Broadcast Journalist Marysol Castro and Dr. Joshua Lander’s Westport Love Story and Recent Engagement Celebrates Community, Latino Culture and a Deep Adoration For Family Time Spent Together.
interview by samantha yanks // photography by klye norton // styling by alexandra willinger cohen
Samantha Yanks: Tell us a bit about how the two of you met.
Joshua Lander: We met during the COVID lockdown in May 2020. An ironic story of two Gen-Xers meeting via social media. Restaurateur Bill Taibe commented on one of Marysol’s Instagram posts. It was a casual referral to the Yankees-Mets rivalry, and it was sort of funny, so I gave it a simple laughing emoji. I guess she started following me at that point. One day, I received a random DM that literally read, “Who are you?” From that point, it was an immediate connection. We exchanged some banter and then talked on the phone the next day for two hours; very old-school! She cooked me dinner two days later and we have been inseparable ever since. Marysol has multiple talents including being a talented cook.
Marysol Castro: Three months into the COVID lockdown, I had resigned myself to dying a spinster at 46. The daily routine was: set up my home tv studio, do live television while my children were attempting to learn on their laptops, shut off the tv camera, home-school, go for a run, eat dinner with my sister and her family, drink two bottles of wine, watch the cousins make TikTok videos, go to sleep. Wash, rinse, repeat. On May 24, 2020, my friend Bill Taibe commented on an IG post about my working for the New York Mets. A laughing emoji proceeded Bill’s comment. I took a deep dive and when I could not figure out who this “Lander Sport + Health Sciences” guy was, I slid into his DM: “Who are you?” Josh followed up with “I’m the guy behind the guy.” A day later we spoke on the phone for two hours! The next day he sent me flowers, my favorite pink peonies, and I had I never told him they were my favorite flower. We have been inseparable ever since.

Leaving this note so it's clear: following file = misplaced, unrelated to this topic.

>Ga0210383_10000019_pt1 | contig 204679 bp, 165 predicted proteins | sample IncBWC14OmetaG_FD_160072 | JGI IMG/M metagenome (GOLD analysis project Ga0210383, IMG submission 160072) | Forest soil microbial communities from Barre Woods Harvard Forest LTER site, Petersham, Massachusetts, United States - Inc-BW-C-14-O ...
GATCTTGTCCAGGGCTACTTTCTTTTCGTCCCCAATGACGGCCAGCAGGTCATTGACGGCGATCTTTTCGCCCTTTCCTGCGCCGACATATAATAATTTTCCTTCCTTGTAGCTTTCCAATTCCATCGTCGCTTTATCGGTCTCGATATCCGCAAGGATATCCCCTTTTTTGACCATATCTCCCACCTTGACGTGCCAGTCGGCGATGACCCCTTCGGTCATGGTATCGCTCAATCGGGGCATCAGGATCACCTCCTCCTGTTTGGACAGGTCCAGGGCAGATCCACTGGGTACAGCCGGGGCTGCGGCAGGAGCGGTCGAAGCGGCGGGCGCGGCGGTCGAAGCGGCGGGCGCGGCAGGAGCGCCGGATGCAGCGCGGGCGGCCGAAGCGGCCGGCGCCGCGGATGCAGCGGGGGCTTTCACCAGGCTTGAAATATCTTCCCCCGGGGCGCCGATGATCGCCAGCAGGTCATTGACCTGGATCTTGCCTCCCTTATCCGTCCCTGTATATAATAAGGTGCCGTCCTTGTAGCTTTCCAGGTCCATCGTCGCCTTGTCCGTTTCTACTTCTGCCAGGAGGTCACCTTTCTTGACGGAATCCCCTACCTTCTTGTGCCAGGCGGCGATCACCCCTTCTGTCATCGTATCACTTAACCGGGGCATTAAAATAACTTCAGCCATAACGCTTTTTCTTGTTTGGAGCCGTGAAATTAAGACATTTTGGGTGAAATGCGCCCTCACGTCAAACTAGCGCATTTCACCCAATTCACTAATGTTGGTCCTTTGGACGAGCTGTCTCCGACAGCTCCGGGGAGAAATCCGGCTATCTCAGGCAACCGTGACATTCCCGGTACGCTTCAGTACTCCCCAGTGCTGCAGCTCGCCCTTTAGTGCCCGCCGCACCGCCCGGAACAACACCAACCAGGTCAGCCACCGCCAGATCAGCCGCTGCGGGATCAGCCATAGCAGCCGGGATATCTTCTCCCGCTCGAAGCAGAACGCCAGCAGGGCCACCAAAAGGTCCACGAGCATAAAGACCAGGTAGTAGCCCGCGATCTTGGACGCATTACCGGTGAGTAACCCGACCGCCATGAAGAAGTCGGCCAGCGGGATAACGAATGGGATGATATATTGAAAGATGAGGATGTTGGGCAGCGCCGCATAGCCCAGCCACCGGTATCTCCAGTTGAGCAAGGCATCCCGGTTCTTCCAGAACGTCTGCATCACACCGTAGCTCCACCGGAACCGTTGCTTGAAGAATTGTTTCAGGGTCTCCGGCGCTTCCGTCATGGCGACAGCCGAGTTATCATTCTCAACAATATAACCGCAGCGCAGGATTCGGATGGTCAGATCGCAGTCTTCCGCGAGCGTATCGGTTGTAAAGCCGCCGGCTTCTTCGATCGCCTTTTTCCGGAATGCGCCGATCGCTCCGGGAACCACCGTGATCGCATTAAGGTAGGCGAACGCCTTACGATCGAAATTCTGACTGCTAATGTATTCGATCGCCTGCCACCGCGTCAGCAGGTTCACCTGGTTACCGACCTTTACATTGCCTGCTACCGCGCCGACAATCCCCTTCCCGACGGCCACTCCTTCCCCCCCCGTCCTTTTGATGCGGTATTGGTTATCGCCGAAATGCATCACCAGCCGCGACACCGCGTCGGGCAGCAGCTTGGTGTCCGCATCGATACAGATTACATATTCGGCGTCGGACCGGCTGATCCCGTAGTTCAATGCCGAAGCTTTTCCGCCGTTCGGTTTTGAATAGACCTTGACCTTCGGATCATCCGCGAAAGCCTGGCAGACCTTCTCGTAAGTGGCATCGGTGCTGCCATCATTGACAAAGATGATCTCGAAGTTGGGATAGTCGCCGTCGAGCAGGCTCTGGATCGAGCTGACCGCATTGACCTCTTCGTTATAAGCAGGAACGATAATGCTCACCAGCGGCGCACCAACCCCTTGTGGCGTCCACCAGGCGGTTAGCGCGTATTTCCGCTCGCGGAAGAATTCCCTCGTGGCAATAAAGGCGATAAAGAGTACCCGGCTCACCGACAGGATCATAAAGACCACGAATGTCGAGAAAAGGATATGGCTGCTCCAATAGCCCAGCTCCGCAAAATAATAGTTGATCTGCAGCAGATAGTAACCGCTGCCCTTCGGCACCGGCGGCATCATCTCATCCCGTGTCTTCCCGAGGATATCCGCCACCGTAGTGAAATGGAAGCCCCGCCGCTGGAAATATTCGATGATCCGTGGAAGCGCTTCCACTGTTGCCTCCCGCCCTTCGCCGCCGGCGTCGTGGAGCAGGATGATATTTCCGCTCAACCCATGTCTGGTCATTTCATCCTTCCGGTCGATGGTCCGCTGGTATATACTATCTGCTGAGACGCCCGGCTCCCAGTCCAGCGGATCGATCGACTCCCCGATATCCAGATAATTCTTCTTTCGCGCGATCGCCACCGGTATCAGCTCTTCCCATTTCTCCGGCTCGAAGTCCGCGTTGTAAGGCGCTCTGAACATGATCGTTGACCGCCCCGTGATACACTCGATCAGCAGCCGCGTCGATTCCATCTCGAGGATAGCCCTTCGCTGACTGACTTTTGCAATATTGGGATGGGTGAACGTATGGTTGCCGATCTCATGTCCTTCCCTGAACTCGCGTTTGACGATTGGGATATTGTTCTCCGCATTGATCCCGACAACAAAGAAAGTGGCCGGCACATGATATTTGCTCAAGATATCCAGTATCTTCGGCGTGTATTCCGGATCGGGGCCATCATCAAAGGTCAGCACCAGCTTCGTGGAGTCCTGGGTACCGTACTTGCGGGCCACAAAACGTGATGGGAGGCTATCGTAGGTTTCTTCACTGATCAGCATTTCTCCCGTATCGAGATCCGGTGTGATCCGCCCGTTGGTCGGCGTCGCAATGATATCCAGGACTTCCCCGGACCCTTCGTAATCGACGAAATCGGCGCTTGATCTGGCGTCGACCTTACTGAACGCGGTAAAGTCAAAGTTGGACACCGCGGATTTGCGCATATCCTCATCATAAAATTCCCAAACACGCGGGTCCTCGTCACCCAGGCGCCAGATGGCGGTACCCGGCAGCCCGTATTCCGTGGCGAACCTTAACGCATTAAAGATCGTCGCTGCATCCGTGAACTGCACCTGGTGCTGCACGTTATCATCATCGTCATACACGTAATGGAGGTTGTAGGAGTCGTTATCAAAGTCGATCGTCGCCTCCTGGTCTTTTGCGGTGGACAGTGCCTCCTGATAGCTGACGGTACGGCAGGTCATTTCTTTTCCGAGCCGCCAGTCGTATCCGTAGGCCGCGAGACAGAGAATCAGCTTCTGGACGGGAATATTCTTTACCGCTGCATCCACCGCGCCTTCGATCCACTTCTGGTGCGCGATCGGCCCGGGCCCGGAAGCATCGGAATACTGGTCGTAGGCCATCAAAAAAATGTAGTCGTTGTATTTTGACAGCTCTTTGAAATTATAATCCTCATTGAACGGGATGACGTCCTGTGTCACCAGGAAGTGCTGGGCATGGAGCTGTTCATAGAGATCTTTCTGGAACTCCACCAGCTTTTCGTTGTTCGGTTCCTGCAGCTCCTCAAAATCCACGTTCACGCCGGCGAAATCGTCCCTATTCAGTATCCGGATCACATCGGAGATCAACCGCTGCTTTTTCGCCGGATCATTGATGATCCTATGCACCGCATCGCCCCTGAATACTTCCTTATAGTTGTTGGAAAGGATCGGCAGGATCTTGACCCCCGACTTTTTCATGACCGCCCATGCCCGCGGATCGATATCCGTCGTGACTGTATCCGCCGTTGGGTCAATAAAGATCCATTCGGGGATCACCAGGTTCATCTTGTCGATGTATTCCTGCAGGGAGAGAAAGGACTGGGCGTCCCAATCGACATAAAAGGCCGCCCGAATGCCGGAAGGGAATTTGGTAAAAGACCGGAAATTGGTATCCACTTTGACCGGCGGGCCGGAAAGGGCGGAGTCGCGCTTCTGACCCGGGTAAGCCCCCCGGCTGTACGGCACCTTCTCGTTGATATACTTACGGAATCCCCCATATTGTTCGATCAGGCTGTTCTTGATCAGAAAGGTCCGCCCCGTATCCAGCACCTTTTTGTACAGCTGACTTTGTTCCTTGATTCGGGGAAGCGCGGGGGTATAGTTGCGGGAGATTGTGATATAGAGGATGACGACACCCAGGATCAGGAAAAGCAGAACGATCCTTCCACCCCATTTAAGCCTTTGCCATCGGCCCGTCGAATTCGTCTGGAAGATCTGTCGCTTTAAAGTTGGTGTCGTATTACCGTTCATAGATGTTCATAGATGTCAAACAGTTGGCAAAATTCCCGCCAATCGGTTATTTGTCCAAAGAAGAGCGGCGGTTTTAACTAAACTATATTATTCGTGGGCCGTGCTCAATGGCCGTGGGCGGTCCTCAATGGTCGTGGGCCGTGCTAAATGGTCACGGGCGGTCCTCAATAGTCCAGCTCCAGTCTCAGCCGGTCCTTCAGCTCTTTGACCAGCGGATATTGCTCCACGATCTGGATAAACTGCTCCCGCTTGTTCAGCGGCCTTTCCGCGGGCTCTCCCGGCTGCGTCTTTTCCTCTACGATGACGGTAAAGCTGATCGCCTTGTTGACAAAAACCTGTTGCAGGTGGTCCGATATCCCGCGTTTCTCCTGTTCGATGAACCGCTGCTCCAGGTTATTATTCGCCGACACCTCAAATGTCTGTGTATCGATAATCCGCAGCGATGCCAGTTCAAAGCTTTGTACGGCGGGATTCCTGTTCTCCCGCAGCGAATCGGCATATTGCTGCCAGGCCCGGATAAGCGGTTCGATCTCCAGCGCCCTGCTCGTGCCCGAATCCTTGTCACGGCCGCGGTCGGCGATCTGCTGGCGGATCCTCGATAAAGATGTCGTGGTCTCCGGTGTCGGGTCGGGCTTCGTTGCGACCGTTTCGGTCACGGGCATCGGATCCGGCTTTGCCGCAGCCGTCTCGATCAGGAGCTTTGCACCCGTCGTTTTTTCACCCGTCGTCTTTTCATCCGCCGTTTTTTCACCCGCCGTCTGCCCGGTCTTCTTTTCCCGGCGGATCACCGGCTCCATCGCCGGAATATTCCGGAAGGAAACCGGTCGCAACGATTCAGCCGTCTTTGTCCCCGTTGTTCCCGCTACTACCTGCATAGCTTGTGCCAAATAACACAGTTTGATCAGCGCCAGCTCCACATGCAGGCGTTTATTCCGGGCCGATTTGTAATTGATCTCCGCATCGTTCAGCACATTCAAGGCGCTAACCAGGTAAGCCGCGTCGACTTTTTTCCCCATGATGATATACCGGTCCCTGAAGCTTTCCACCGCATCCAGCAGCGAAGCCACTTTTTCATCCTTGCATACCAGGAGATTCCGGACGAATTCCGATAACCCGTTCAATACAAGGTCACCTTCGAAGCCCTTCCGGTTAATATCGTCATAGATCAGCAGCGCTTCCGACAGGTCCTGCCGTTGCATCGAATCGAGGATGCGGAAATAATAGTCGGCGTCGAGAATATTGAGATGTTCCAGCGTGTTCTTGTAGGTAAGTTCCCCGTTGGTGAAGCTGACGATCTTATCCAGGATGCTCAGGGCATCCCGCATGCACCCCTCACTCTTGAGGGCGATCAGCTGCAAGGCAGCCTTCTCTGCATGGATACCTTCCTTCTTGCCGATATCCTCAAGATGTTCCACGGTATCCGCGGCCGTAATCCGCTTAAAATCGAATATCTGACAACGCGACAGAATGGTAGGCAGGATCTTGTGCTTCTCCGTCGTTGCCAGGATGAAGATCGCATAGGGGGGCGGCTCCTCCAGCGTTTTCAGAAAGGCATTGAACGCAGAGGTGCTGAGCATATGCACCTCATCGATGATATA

SY: How long have you lived in Westport and what makes it the perfect town for you both in this next chapter of your family?
JL: I have lived here for over 20 years, since 2002. Marysol has been here for about 15 years. Westport’s obvious strengths are its educational resources and family-oriented amenities. Its location and access to beaches, mountains, New York City the and Northeast corridor’s cities, airports, healthcare, and of course, great food make it ideal for us.